Tricky Situation: The Importance of Advocating for Yourself
By: Patty Prosser
At The Center for Leadership Excellence, a key component in our Coaching Practice is the need for our clients to keep a Success Diary of all their significant accomplishments. We do this for several reasons – not only so they can be reminded of where they are adding value in their position, but also as a “record” to support their case when asking for a raise or a promotion should they ever need it.
Learning to be an “advocate” for yourself is critically important because we know that most advocacy tends to happen behind the scenes when we are not even in the room. Because of this, we must find ways to help those important “others” know about our contributions! However, being too blatant in how we self-promote in the workplace can often backfire, as others may see us as narcissistic, egotistical, and ultimately unconcerned about the greater good. Finding a workable strategy that will help us advance our careers, while not making us seem like a shameless self-promoter, is tricky, but not impossible!
Take this case with a recent client:
I had been Coaching Karen, a Marketing Leader, and as part of a stretch assignment she was given the opportunity to lead an important project for her organization. A key reason she had been given this lead role was because of her stellar reputation of consistently delivering quality projects in the past. This new initiative not only had the potential to reach hundreds of untapped customers, but it also had the capacity to stream-line processes that could save the company thousands of dollars once fully implemented! And, as Karen expressed, it was her hope that when that happened, she would have the opportunity to lead this new initiative, permanently. But she also knew that to get real consideration, she’d have to demonstrate a broader vision and a deeper sense of the strategic and competitive landscape than she had in her past roles.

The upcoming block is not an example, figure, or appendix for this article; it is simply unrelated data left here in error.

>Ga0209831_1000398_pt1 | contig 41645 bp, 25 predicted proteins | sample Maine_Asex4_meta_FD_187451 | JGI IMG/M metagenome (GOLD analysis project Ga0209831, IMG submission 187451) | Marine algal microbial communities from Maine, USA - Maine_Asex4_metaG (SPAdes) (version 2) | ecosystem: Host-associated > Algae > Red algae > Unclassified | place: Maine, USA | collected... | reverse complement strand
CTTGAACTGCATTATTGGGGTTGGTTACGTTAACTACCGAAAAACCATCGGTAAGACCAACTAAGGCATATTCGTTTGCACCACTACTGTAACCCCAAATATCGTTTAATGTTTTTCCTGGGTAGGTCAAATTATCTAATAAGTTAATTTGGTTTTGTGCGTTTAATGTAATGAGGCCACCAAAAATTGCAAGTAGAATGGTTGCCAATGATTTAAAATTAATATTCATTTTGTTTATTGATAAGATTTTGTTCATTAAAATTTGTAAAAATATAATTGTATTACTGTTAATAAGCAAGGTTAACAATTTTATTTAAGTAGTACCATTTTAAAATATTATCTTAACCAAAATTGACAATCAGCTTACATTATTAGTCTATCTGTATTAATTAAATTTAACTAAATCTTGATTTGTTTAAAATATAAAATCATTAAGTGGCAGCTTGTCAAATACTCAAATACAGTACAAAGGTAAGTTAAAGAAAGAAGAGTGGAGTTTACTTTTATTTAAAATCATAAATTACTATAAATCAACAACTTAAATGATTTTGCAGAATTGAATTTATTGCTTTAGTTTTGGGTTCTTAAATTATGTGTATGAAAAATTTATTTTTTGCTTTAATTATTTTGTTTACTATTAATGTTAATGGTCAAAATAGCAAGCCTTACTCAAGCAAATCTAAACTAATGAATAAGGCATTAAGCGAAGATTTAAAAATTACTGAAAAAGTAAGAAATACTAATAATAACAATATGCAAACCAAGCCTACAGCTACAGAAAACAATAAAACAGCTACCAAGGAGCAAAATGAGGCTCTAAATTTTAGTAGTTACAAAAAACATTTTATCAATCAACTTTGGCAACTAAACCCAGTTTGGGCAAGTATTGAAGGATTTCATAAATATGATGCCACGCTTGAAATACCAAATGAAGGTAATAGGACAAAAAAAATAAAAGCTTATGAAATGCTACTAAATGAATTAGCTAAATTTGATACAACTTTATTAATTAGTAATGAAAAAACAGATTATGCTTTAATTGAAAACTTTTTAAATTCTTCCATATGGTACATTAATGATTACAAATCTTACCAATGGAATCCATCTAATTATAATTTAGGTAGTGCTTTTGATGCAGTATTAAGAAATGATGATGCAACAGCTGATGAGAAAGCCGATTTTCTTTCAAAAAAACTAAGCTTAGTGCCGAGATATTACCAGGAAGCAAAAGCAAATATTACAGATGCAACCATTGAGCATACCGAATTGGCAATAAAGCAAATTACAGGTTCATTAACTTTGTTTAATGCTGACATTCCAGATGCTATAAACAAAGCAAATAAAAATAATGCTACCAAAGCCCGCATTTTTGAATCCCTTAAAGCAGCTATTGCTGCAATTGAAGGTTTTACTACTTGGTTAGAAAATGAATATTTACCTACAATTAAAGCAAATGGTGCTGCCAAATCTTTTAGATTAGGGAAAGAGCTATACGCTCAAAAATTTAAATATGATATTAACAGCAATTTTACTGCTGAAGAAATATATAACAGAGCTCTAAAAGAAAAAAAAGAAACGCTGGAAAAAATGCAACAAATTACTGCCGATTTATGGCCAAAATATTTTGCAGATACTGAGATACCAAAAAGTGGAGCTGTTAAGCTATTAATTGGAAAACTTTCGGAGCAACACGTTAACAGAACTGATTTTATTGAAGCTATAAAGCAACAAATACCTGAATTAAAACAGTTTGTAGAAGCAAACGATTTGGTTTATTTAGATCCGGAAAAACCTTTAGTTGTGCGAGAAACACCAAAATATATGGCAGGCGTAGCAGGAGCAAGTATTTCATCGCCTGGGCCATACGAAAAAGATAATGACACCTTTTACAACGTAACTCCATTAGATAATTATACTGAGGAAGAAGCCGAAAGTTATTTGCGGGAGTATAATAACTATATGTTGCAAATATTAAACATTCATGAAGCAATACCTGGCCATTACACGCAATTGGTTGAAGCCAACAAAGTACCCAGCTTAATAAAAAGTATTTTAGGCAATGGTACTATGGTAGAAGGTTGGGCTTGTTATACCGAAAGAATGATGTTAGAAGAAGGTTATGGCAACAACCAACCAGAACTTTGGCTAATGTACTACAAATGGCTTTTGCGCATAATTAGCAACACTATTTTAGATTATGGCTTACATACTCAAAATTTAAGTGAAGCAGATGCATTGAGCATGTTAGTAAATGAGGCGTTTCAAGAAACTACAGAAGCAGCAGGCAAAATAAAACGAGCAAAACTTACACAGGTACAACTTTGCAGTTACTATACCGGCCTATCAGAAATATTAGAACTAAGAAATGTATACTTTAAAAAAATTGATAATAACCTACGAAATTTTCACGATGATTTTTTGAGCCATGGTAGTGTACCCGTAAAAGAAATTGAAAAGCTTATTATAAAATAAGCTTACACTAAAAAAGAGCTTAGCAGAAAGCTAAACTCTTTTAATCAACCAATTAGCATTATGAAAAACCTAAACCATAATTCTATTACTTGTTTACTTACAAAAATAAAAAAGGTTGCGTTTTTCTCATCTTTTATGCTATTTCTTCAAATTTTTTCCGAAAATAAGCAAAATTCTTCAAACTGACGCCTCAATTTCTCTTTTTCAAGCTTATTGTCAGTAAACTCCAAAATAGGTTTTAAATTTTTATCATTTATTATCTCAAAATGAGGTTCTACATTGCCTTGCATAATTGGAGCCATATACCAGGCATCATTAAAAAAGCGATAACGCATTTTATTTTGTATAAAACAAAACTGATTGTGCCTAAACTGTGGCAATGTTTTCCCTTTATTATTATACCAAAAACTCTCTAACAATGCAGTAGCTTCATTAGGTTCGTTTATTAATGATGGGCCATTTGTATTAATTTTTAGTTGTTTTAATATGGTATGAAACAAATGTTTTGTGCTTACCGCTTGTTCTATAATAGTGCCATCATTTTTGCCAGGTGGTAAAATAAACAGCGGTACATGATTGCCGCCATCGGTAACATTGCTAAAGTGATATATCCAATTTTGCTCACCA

In our coaching we worked to help Karen project a learning mindset that demonstrated her ability to be open to new experiences, showcase a sense of curiosity and inquiry, as well as have a willingness to question assumptions, biases, and perspectives. We also worked on strategies that demonstrated her ability to be collaborative, work with and through others, and to get things done.
We also knew that to get the attention of others Karen needed to create a platform where she could share the successes she and her team were having on this project. We strategized together on ways to make certain that the “right” people (people she knew had influence) were invited to participate in these updates.
Because this was such a long project, we discussed scheduling a bi-monthly “cadence” to share project milestones and progress. These sessions were purposely designed to be short and factual, but impactful, in order to give other key leaders the opportunity to ask questions, as well as share their feedback. This not only served the purpose of highlighting key successes, but helped others understand how their expectations were being met and make any adjustments accordingly.
In the end, Karen was able to bring this project in on time, and with the cost-savings that had been projected. Because she had been strategic in her communication, making certain that all the right people were kept informed, she not only achieved her goal to lead this new initiative permanently, but she did this with a promotion, both in job title and salary!
What’s important in this situation and in others, is that Karen had a goal and a plan- and didn’t just rely on others to get the position she wanted. She was actively engaged in making it happen. By her words and actions, she raised the awareness of others to help her move ahead.
Self-advocacy is truly about communicating – communicating your needs, your goals, your accomplishments, and your desires. There are lots of ways to self-advocate and we can help you find the way that is “right” for you!
For more information on this and other services from The Center for Leadership Excellence, visit our website at www.cleindy.com/coaching or reach out to Patty Prosser, Coaching Practice Leader, at email@example.com or at 317-727-6464.